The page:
The energy that I need to do His will, to be who He has called me to be. And as I go to sleep, uh, safe in the arms of Jesus, I am resting so that I can get up in the morning and have the energy to do His will. Um, all of us, all of us have been through those times where we're just tired. We're just beat physically, emotionally, spiritually.
But what a benefit to know that through the Lord we can find the energy that He gives for us to be who He has called us to be. I think Paul's a great example of this. Turn to Philippians chapter 4. Philippians chapter 4,
excuse me, Philippians chapter 3 in verse 12.
Not that I have already attained, or am already perfected, but I press on, that I may lay hold of that for which Christ Jesus has also laid hold of me. Brethren, I do not count myself to have apprehended. I haven't laid hold of it yet. The one thing I do for getting those things which are behind and reaching forward to those things which are ahead.
I press toward the goal for the prize of the upward call of God in Christ Jesus. That's what remembering Psalm 103, 1 through 5 does for me. I can forget those things which are behind. I can make right whatever wrongs are in my life with God. And I can reach forward to those things which are ahead and pray for the things that, that I desire Him to bless me in, in the days to come.
And notice what he says in verse 15. Therefore, let us, as many as are mature, have this mind, and if in anything you think otherwise, God will reveal even this to you. Nevertheless, to the degree that we have already attained, let us walk by the same rule, let us be of the same mind. This mind is the mind of maturity, that I can make right those things that are behind and forget them.
Even the successes, though they encourage me, I can lay those things aside. And I can reach forward to those things which are ahead. And so I pray, bless the Lord, O my soul, and all that is within me, bless His holy name. Bless the Lord, O my soul, and forget not all His benefits, who forgives all your iniquities.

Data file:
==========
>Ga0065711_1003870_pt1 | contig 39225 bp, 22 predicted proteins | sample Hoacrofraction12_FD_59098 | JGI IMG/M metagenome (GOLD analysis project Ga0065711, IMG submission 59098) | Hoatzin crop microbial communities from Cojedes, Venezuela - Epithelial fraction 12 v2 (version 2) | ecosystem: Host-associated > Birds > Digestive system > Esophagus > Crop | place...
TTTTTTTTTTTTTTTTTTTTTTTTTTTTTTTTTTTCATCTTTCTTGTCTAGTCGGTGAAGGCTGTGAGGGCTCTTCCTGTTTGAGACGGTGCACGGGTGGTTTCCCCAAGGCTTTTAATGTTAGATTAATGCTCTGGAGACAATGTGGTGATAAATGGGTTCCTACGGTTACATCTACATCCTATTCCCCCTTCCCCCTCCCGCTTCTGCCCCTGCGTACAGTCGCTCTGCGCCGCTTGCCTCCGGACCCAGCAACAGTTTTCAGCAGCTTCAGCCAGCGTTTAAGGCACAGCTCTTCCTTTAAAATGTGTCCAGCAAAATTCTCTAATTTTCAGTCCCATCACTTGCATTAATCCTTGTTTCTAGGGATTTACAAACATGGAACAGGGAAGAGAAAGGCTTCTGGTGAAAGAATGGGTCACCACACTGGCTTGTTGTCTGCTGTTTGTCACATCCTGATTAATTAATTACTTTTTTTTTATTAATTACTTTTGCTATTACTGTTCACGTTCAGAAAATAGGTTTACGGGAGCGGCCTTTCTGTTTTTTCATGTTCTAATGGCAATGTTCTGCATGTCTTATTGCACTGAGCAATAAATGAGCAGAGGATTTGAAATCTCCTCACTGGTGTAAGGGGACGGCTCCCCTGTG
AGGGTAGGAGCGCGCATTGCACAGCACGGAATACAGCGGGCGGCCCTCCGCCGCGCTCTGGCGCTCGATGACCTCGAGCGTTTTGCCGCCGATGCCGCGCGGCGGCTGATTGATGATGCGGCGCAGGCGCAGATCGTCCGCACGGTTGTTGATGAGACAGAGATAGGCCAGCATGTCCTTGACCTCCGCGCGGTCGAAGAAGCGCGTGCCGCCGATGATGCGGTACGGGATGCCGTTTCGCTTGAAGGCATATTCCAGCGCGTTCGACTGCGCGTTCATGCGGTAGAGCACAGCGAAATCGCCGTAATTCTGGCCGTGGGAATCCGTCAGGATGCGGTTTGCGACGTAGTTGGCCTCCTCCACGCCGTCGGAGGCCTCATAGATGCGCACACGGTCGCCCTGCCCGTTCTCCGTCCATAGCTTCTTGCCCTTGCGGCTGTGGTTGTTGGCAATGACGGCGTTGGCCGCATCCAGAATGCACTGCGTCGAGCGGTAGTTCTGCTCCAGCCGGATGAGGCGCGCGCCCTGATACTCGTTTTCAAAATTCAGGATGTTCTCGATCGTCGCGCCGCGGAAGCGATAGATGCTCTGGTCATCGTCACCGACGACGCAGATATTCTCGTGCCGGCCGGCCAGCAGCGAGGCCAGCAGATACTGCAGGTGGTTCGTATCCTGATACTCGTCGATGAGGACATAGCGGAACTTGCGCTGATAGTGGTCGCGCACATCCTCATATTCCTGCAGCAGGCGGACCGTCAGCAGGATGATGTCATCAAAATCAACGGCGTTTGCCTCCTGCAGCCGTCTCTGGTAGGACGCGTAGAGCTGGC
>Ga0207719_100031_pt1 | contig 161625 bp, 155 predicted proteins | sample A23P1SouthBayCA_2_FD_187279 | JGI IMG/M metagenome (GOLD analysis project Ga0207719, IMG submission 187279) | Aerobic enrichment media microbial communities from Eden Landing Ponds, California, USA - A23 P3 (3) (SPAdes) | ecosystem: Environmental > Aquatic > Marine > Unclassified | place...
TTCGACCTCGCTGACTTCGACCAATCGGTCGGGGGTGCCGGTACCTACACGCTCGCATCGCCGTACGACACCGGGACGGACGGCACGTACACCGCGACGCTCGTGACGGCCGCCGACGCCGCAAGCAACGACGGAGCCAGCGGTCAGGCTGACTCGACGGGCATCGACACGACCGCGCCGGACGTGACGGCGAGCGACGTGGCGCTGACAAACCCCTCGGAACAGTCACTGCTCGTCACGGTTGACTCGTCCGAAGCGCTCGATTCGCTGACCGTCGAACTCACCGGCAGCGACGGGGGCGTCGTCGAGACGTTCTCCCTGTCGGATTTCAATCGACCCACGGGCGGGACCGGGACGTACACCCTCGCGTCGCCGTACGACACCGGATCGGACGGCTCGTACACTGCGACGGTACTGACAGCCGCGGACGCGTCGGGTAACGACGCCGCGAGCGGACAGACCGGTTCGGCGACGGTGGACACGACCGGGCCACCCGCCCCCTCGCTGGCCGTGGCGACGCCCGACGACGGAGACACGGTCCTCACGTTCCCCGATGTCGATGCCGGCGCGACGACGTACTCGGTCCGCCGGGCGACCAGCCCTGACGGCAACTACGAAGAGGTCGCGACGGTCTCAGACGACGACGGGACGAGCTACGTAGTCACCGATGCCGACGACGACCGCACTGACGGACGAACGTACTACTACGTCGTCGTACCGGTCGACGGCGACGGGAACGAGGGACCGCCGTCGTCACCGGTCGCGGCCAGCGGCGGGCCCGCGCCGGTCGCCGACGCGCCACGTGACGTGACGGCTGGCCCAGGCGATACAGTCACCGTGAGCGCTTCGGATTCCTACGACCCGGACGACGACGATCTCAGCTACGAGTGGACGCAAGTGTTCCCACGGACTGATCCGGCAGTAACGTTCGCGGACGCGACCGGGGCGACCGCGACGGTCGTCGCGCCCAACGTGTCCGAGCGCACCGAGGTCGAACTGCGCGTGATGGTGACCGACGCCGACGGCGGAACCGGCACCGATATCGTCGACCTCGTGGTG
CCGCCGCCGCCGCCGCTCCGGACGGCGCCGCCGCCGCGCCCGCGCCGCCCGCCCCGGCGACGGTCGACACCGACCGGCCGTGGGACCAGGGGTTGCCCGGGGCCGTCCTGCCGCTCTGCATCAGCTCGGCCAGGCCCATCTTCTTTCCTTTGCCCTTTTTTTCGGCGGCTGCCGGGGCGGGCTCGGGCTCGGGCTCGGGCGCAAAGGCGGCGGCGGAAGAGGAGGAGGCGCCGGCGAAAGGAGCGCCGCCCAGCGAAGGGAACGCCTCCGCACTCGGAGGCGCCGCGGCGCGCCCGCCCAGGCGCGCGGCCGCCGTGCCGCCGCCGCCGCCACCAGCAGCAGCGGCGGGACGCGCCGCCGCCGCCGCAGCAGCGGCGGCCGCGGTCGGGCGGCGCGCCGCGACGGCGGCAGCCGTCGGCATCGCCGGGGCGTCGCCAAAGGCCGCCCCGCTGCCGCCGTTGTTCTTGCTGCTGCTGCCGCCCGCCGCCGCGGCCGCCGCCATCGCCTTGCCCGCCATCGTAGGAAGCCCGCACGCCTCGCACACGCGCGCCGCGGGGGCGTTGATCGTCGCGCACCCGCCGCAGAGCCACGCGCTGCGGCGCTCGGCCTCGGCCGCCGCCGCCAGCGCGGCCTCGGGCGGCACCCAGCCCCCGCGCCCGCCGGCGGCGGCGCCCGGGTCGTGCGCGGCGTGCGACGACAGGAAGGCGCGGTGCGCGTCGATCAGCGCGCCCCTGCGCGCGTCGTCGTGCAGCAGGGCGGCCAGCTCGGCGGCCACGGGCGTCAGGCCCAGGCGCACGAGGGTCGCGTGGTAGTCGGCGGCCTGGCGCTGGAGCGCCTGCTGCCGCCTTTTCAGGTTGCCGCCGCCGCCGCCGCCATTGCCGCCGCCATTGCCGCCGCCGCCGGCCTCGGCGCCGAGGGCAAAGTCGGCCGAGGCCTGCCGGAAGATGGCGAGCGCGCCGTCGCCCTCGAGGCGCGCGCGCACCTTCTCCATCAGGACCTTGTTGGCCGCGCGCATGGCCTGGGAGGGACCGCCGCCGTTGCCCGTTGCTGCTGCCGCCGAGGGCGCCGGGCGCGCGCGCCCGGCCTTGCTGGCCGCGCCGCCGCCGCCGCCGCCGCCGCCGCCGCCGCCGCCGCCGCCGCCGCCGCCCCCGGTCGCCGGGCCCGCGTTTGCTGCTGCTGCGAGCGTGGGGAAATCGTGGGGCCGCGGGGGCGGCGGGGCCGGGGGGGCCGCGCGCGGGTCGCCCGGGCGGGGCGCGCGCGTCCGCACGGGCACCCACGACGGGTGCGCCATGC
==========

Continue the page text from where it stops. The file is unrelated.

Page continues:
Who heals all your diseases, who redeems your life from destruction, who crowns you with loving kindness and tender mercies, who satisfies your mouth with good things so that your youth is renewed like the eagles. Does everybody understand the assignment? Uh, memorize these verses, meditate on these verses, and I encourage you to just try it this week to pray through these verses as well.
But go back to Psalm 103 one more time. Psalm 103. Of course, that's not where the psalm ends. In remembering these benefits that God has for the psalmist, in this case, David, he doesn't stop there. He continues. Now let's read the rest of this psalm together. The Lord executes righteousness and justice for all who are oppressed.
He made known His ways to Moses, His acts to the children of Israel. The Lord is merciful and gracious, slow to anger, and abounding in mercy. Notice what He does. He reminds Himself of who God is and what God has done. He will not strive with us, nor will He keep His anger forever. He has not dealt with us according to our sins nor punished us according to our iniquities.
That just confirms that God is merciful and gracious and slow to anger and abounding in mercy. Can't we all look back and realize that reality? For as the heavens are high above the earth, so great is His mercy toward those who fear Him. As far as the east is from the west, so far has He removed our transgressions from us.
As a father pities his children, so the Lord pities those who fear Him. For He knows our frame, and remembers that we are dust. As for man, his days are like grass. As a flower of the field, so he flourishes. For the wind passes over it, and it is gone, and its place remembers it no more. But the mercy of the Lord is from everlasting to everlasting on those who fear Him, and His righteousness to children's children, to such as keep His covenant, and to those who remember His commandments to do them.